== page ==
The Rise of the Partnership Model

via Triple Pundit

Why Commitments Born of Collaboration Are the Foundation of a Sustainable Future
Joanne Sonenshine, Connective Impact, January 15, 2014

Over the last 25 years, a select group of leaders have made bold commitments to address the urgent social, environmental and economic crises of our time. As early as 1990 — when environmental action was saved for protesters, and social action was left for governments to grapple with — one company decided to make a change that ultimately led down the path of corporate sustainability and societal change.

After facing harsh criticism from the general public over the mounting waste caused by the fast food industry, much of it non-recyclable, McDonald’s turned to the Environmental Defense Fund (EDF) to analyze its packaging problems and develop effective solutions. In 1991, McDonald’s announced a massive overhaul to its packaging and waste program and eliminated more than 300 million pounds of packaging over the course of the next decade.  As a result of the packaging changes, McDonald’s also saved an estimated $6 million per year. This effort on the part of one company to identify a problem bigger than its own (i.e. trash and waste), find a partner in a nonprofit organization that was willing to engage and not turn away, and set an example for others to follow.

Green Mountain Coffee Roasters (GMCR) has taken the partnership model one step further. Having grown from a single coffee shop in Vermont to a multi-billion dollar beverage conglomerate over just three decades, they have identified ways to scale impact working with a series of partners. They have built a culture of giving back, dedicating a portion of pre-tax earnings each year to support social and environmental initiatives related to either areas of operation or programs in coffee origin communities. What they have recognized, however, is that in order to make true impact with these dollars, they need more help.  For example, GMCR is leading an effort to combat malnourishment and access to food in Latin America, which in turn keeps farmers healthy, happy and growing coffee for years to come. GMCR has  declared leadership by admitting that for true impact, environmental, social and economic commitments cannot be achievable by their company alone. They must include the involvement of others.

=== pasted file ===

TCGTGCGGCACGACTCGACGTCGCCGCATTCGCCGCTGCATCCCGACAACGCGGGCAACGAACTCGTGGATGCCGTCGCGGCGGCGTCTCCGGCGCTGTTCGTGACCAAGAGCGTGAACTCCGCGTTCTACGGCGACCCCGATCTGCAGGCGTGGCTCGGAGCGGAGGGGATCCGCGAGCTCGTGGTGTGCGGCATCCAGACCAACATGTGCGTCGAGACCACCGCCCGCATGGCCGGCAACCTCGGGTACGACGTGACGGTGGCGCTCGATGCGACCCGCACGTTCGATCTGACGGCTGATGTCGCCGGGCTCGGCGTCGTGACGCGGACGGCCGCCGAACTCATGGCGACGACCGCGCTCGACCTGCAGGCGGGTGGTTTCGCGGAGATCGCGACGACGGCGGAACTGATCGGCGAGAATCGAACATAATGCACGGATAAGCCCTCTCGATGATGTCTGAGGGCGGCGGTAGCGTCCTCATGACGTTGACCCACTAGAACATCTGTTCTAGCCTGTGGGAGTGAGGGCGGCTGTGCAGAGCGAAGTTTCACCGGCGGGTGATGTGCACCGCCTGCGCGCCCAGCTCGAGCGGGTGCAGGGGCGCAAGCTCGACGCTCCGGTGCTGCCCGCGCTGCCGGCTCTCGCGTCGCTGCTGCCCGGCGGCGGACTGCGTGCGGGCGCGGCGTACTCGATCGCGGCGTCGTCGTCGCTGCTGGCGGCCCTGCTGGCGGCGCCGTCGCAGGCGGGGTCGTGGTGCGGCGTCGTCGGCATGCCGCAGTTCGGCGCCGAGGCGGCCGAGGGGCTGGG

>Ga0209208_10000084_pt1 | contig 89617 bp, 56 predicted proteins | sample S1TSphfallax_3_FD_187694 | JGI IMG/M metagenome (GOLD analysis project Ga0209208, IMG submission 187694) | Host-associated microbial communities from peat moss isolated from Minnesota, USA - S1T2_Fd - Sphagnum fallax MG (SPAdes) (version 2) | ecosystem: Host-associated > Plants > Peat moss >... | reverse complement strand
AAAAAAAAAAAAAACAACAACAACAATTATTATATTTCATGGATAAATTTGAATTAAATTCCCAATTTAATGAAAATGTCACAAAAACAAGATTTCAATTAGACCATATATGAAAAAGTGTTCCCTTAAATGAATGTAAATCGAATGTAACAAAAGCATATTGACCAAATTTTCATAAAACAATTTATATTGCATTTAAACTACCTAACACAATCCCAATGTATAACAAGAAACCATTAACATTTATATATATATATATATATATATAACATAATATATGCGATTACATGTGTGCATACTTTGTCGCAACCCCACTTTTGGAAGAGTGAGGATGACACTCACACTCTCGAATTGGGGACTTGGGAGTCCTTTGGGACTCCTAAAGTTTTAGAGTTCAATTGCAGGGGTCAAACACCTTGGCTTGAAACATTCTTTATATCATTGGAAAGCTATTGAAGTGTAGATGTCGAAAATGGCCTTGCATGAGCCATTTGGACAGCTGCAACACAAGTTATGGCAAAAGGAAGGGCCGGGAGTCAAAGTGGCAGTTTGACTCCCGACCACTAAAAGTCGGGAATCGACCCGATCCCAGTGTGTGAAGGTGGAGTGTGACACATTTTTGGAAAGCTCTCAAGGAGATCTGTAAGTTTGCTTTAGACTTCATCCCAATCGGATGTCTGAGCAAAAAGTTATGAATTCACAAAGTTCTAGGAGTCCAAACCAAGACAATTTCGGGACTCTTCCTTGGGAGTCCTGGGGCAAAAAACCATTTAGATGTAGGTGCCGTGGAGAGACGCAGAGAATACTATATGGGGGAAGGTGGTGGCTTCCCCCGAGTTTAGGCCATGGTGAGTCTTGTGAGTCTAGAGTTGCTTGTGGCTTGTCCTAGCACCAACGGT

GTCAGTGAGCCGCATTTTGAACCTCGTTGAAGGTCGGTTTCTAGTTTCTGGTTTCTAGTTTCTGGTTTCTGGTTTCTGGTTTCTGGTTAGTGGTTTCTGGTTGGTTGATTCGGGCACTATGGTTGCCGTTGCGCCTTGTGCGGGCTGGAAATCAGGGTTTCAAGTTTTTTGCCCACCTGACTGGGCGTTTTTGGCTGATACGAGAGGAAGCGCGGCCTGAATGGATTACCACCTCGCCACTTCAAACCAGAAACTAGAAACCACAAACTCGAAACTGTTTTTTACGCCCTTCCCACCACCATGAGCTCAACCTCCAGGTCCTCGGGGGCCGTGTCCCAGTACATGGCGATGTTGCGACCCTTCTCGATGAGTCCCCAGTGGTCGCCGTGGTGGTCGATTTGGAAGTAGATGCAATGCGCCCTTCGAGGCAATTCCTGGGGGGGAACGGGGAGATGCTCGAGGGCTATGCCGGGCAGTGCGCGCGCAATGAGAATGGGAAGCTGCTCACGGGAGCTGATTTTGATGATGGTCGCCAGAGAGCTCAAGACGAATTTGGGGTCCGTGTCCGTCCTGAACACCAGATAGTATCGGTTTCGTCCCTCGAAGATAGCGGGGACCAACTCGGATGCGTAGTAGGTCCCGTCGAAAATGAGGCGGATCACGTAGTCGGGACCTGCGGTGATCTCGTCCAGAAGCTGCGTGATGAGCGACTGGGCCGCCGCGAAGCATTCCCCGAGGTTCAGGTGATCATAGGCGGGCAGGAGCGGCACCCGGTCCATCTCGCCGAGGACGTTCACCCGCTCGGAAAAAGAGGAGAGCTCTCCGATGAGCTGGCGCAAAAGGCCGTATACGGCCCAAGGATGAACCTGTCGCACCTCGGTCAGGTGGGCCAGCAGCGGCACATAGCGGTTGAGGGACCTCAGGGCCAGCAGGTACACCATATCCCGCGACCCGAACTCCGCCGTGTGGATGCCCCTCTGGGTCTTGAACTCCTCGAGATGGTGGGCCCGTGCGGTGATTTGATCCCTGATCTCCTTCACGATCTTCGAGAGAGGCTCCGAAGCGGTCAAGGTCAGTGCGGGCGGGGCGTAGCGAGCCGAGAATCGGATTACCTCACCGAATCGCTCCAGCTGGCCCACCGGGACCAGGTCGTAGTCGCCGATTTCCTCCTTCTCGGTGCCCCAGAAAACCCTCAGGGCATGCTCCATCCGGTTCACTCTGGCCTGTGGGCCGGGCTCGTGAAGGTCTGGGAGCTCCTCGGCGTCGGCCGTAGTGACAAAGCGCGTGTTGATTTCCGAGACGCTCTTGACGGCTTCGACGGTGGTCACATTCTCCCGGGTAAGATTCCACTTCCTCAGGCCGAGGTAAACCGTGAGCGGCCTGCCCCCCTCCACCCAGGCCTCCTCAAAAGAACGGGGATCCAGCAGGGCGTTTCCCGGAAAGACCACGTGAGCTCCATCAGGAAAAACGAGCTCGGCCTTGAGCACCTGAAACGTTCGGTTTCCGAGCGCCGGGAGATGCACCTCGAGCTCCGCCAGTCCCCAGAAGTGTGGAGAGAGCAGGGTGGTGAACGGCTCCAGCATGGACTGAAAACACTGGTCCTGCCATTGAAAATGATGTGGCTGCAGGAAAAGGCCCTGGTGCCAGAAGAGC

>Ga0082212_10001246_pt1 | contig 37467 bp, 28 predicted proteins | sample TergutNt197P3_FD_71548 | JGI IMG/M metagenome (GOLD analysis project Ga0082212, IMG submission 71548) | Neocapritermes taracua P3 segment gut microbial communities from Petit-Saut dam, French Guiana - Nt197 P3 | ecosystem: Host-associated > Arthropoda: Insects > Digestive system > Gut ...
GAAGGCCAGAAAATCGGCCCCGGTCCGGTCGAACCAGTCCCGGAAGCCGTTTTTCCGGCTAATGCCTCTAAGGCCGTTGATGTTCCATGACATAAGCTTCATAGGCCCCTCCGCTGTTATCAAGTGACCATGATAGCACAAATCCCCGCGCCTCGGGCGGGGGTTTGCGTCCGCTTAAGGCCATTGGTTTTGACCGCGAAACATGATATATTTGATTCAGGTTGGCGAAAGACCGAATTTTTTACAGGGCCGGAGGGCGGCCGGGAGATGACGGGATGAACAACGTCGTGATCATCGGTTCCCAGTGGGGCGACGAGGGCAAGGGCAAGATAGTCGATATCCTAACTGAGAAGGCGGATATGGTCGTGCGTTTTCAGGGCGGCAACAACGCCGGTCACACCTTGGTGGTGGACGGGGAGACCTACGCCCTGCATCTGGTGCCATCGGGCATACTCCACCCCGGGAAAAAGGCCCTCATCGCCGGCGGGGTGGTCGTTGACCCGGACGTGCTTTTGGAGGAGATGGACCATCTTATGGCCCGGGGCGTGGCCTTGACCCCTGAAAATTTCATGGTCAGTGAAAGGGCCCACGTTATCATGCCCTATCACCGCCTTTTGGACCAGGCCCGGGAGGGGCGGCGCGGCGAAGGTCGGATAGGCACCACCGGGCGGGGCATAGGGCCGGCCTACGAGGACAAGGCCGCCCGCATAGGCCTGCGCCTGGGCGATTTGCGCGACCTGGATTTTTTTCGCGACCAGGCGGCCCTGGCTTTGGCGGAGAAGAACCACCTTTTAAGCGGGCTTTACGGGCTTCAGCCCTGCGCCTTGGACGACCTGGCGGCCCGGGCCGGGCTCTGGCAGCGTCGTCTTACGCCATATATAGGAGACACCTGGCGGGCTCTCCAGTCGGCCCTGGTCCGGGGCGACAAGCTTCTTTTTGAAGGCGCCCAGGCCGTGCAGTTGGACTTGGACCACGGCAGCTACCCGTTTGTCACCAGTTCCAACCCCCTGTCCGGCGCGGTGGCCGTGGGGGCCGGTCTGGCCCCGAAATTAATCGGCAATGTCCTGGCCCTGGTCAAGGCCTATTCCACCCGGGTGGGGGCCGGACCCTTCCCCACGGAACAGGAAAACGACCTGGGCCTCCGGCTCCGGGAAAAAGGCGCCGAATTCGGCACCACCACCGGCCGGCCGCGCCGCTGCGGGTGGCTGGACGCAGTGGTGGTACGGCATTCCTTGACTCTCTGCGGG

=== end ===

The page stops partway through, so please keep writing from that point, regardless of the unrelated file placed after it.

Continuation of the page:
So how does an organization involve itself in collective impact? To get started, an organization must prioritize its goals and understand the space in which its goals are achievable. Next, it is critical to determine whether the goals can be achieved alone or are dependent on others. True aspirational social impact goals must involve others. Next is one of the more difficult steps. Organizations need to understand the other players and their roles. Who are potential collaborators? What groups are already out there? Where is the best place to start the effort? At this stage, finding an appropriate connector to coordinate teams, develop strategies around collective impact and measure impact is critical.

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